Dubai: NASA has unveiled a new US Greenhouse Gas Centre, which, the American space agency’s administrator says can detect global methane emission at the microscopic level.
Top leaders of NASA and the US Environmental Protection Agency (EPA) unveiled the US Greenhouse Gas Centre at the UN Climate Conference COP28 in Expo City Dubai on Monday.
According to NASA Administrator Bill Nelson, the Centre is another way the Biden-Harris Administration is working to make critical data available to more people – from scientists running data analyses, to government officials making decisions on climate policy, to members of the public who want to understand how climate change will affect them.
Against the backdrop of COP28, Nelson on Tuesday spoke along with two UAE astronauts, who have been to space, at a ‘Future Talk’ session organised by the Museum of the Future and the Mohammed Bin Rashid Space Centre (MBRS) in Dubai.
Website for real-time data
He said that the National Aeronautics and Space Administration typically known for space exploration, is also a climate agency, utilising instruments on spacecraft and the space station to provide real-time data on Earth.
He said the newly launched Greenhouse Gas Centre will be under a new website (earth.gov), offering detailed insights into carbon dioxide and methane emissions.
Nelson revealed that NASA’s Earth Surface Mineral Dust Source Investigation (EMIT) imaging spectrometer located on the International Space Station (ISS) unexpectedly identified specific methane emission sources. The original purpose of EMIT was to determine mineral dust from sandstorms which can affect the atmosphere.
How harmful is methane
Addressing the space enthusiasts and students among the audience, Nelson pointed out that methane is one of the most potent Greenhouse gases. “What is a Greenhouse gas? It goes high up into the atmosphere and creates a glass ceiling…The sun’s rays come in and reflect off the Earth…Without a ceiling, some of them would radiate that heat back out into space. But the glass ceiling of Greenhouse gases, carbon dioxide and methane, form a glass ceiling that traps the heat and the Earth continues to heat up,” he explained.
Methane warms the Earth 86 times more than CO2 within a two-decade span. Cutting methane emissions can quickly curb temperature rises, with methane contributing to over a third of the 0.5°C temperature increase since pre-industrial times.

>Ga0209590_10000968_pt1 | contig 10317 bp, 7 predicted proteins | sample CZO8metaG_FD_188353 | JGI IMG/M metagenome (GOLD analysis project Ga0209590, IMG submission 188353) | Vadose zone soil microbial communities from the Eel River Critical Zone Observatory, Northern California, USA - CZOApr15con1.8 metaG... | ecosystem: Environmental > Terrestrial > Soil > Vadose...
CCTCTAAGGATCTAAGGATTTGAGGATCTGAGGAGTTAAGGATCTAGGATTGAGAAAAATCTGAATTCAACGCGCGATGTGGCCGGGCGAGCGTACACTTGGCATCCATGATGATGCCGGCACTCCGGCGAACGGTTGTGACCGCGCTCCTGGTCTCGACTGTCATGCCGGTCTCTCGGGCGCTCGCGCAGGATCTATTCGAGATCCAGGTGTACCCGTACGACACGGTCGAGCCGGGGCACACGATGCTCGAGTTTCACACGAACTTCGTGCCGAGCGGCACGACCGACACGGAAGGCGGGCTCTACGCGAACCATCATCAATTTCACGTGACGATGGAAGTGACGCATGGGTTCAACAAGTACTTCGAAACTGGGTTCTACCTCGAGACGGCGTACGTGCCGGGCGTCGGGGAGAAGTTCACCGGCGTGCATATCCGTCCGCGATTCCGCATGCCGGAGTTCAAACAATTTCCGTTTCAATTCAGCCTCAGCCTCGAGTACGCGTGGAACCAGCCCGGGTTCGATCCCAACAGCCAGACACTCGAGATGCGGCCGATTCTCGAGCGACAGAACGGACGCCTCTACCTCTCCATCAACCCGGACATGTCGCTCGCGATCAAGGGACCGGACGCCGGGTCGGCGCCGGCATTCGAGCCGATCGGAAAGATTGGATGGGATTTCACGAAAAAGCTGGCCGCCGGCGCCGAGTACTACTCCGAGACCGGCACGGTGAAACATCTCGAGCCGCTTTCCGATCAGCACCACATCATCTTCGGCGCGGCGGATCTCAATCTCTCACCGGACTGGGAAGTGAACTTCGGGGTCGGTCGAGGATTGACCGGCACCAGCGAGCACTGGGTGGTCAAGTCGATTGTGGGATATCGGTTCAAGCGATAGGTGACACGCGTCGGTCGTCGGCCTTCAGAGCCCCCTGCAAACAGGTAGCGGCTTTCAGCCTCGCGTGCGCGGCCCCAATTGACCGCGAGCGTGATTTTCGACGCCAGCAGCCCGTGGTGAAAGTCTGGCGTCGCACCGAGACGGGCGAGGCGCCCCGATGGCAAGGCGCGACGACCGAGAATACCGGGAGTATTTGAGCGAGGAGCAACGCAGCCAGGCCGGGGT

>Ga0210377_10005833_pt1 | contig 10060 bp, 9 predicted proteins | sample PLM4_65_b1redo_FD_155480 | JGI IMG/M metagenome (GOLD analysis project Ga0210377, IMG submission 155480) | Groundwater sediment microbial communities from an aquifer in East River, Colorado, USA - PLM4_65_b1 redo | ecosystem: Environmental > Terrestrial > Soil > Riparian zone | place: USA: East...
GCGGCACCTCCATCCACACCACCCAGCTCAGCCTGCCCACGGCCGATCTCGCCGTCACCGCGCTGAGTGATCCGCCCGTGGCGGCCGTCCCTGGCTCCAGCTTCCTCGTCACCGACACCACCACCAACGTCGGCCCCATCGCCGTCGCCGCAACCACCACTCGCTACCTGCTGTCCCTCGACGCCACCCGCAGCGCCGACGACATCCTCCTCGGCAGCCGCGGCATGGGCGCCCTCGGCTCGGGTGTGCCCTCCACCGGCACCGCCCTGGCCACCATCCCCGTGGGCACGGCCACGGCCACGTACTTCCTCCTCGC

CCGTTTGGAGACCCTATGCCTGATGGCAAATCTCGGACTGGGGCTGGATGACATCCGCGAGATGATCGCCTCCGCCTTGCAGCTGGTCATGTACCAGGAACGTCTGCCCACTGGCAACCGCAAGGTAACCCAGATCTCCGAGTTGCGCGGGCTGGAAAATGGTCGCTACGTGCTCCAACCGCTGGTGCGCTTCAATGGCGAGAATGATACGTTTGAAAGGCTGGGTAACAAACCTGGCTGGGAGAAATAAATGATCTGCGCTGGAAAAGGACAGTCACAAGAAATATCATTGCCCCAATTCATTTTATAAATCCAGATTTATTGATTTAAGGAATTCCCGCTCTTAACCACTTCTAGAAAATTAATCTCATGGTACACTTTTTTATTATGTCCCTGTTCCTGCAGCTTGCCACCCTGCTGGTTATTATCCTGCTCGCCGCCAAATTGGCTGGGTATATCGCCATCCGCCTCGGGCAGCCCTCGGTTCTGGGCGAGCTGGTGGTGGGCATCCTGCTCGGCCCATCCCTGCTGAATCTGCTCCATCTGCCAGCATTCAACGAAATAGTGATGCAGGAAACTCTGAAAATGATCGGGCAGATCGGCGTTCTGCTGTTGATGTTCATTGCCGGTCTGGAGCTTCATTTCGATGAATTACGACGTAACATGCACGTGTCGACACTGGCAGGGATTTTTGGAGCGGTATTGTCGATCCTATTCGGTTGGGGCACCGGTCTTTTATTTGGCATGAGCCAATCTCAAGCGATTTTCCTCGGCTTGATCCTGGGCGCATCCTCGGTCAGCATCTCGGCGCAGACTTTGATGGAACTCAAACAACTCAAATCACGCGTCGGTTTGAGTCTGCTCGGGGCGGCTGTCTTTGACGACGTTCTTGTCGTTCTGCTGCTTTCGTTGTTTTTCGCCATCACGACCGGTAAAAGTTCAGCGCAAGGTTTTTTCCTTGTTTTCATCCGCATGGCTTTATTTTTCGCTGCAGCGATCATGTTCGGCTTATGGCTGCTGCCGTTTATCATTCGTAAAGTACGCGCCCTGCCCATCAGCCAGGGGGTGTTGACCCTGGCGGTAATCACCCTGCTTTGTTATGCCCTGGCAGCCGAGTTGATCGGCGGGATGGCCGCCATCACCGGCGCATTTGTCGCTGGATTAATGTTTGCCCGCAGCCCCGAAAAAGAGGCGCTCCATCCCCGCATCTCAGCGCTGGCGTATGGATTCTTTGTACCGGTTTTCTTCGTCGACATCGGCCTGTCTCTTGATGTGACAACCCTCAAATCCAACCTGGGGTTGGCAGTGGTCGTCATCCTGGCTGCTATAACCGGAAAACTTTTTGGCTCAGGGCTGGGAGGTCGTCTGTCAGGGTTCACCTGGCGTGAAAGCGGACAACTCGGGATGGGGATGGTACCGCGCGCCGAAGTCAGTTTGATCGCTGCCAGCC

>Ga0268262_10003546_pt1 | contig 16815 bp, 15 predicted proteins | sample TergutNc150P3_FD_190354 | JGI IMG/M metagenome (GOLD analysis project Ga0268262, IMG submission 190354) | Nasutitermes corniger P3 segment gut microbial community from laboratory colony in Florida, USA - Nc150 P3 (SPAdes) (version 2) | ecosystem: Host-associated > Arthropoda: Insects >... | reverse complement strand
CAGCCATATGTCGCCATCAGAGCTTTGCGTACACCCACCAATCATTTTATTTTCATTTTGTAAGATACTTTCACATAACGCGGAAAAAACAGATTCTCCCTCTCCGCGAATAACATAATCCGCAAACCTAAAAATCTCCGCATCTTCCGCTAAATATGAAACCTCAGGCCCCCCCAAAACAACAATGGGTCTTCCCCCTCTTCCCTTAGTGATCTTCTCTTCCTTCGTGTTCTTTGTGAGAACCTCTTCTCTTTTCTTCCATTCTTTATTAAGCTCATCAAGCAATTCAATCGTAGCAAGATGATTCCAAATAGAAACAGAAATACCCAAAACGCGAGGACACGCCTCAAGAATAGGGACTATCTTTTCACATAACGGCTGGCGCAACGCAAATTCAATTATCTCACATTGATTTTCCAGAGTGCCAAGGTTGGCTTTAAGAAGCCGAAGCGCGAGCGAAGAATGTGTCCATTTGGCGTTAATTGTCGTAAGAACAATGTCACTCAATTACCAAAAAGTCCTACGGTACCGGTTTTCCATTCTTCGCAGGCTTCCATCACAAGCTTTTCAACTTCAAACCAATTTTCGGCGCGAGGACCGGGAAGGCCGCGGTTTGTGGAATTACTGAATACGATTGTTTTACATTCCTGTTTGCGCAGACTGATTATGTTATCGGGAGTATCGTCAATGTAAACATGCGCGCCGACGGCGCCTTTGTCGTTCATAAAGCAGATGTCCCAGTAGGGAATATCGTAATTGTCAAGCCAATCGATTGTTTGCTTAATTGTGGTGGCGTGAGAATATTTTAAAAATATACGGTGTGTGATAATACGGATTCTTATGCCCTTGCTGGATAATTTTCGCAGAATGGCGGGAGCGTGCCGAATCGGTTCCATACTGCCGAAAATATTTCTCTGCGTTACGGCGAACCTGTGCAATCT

Nelson, and two UAE astronauts – Dr Sultan Al Neyadi, and Hazzaa Al Mansoori—who have flown to space in three different decades on three different spaceships, also shared the overview effect of watching the impact of climate change on the “mothership” called Earth.
Space unites humans
They also spoke about how space becomes the only place where there are no political or religious boundaries, uniting even the arch-rivals US and Russia onboard the ISS along with astronauts from other countries.
Dr Al Neyadi, who recently completed the longest Arab space mission onboard the ISS, said: “I worked aboard the ISS for six months with Russians and Americans and conducted the mission as a family. Our goal was to push the boundaries of exploration, and if this is applicable in space, it is definitely applicable here on Earth.”
Al Mansoori, the first Emirati astronaut to go to space in 2019, said space unites people during the training phase and while conducting missions also.
How Al Neyadi became a pilot
He shared their experiences of training with NASA astronauts. It is during one of those trainings, called T-38 course, that Dr Al Neyadi fulfilled his wish to become a pilot, by learning to fly a T-38 supersonic trainer jet, revealed Al Mansoori, who was a fighter jet pilot with the UAE military before becoming an astronaut.
During this year’s Dubai Airshow last month, both Emirati astronauts took part in a breathtaking air parade with the UAE’s national aerobatic team Fursan Al Emarat and conducted a colourful fly-past in Dubai skies.
Khalfan Belhoul, CEO of Dubai Future Foundation, which runs the MOTF, Martina A Strong, US Ambassador to the UAE, and Salem Humaid Al Marri, director general of MBRSC, also spoke at the Future Talk session.